The Arizona Diamondbacks have not seen many things go their way in the 2004 season. The fortunes of baseball have taken their toll on the team that won the 2001 World Series almost in their infancy.
That 2001 team had two of the best pitchers in the game. Randy Johnson and Curt Schilling won over 50 games between them by the time the regular season, play-offs and World Series were over. They were both 20 game winners in the regular season and finished first and second in strike-outs in the National League. Pitcher Miguel Batista was also very effective in both the regular season and the play-offs. Other pitchers, notably Robert Ellis, performed above anything they had ever done before in that memorable season.
Luis Gonzalez posted career numbers with over 50 home runs. Other Diamondbacks enjoyed similar unprecedented success. The team even got clutch pinch-hitting from David DeLucci, Greg Colbrunn and Erubriel Durazo. Craig Counsell turned injuries into pluses as he filled in and started at short, second and third and excelled wherever he played.
Tony Womack enjoyed a story book season that included the game winning hit it the play-off series with the Cardinals and the key hit in the seventh game victory over the Yankees that gave Arizona the title.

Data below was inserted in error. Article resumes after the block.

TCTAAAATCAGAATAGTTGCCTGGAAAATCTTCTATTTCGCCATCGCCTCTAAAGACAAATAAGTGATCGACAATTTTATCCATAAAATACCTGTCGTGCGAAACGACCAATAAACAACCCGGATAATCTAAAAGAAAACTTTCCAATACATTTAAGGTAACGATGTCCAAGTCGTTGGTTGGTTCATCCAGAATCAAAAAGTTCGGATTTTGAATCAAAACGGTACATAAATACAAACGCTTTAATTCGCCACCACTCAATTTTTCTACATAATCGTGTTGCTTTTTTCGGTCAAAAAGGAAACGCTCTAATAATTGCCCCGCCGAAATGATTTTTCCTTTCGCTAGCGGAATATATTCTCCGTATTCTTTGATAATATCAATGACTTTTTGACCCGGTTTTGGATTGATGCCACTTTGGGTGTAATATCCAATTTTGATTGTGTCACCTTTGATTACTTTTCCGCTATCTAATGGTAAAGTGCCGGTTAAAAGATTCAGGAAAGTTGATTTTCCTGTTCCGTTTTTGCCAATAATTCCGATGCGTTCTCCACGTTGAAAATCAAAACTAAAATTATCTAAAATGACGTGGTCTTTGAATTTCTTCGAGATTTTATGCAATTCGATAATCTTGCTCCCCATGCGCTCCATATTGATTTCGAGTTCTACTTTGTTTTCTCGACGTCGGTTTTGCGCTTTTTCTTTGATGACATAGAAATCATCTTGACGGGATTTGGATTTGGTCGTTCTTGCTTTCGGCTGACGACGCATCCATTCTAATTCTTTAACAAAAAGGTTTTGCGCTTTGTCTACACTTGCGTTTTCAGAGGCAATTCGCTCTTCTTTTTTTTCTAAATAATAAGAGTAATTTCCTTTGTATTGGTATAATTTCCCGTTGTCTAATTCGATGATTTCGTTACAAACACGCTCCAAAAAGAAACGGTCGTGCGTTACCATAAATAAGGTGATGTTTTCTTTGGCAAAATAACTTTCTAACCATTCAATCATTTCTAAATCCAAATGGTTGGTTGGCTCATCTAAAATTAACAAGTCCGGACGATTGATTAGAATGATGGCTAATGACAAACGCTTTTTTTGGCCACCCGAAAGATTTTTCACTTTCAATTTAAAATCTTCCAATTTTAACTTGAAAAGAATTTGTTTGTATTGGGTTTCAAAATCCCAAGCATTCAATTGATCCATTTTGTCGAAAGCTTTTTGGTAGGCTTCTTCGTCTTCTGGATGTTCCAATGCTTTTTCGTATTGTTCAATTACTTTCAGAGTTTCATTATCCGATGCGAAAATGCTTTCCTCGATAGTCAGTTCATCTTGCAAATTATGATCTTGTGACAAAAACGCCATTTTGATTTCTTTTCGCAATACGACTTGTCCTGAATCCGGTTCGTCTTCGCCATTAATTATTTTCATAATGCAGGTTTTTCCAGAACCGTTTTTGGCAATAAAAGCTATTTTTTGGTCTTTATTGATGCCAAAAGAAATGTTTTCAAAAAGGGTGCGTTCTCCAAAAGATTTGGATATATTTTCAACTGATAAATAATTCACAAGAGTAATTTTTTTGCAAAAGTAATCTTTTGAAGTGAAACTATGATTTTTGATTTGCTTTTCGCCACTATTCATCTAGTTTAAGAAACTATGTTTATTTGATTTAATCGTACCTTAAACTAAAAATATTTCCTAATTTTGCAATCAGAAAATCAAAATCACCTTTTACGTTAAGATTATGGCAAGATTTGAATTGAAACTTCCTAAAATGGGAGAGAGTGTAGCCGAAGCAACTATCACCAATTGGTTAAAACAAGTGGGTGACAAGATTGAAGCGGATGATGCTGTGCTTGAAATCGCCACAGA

Johnson is still among the best pitchers in baseball and leads the D-Backs in wins and the league in strike-outs. Schilling is also leading a league in wins, but it is the American League as he is now starring with the Boston Red Sox. Batista has been hot for the Toronto Blue Jays.
Womack is now with the Cardinals. Counsell is with the Milwaukee Brewers and Durazo is toiling in Oakland.
The trades that sent these players packing have not had many positive results for the Diamondbacks. It would be hard to argue that Oakland did not get the best of a deal that was essentially Durazo for pitcher Elmer Dessens. Schilling has made the deal the Red Sox made for him look like a steal.
Of course, the season-ending injury to first baseman Richie Sexton who came in a block-buster deal with Milwaukee was the worst break of all. Sexton may well have been worth Counsell, Lyle Overbay, Junior Spivey, Chad Moeller and a pitcher had he remained healthy. He didn’t and that deal may now rank with Seward’s purchase of Alaska.
The most recent development in what appears to be the Diamondbacks’ “Summer of Discontent” was the firing of manager Bob Brenly. Brenly took the rap for a team that was not playing good baseball and deals that helped the other team far more than they did Arizona.
The Diamondbacks are a quality organization from the top (Jerry Colangelo) to the people who sweep out the stadium. We should and I will remain loyal to this team. A return to the World Series is not likely this season and may be in the very distant future. Arizona fans probably don’t realize how rare those are, especially for a team not blesses with a huge television market and a mega-rich owner who can buy the best players in the world.
Good luck is wished to the Diamondbacks, Brenly, Schilling, Womack, Counsell and all of the others who brought us the 2001 World Championship and memories for a life time.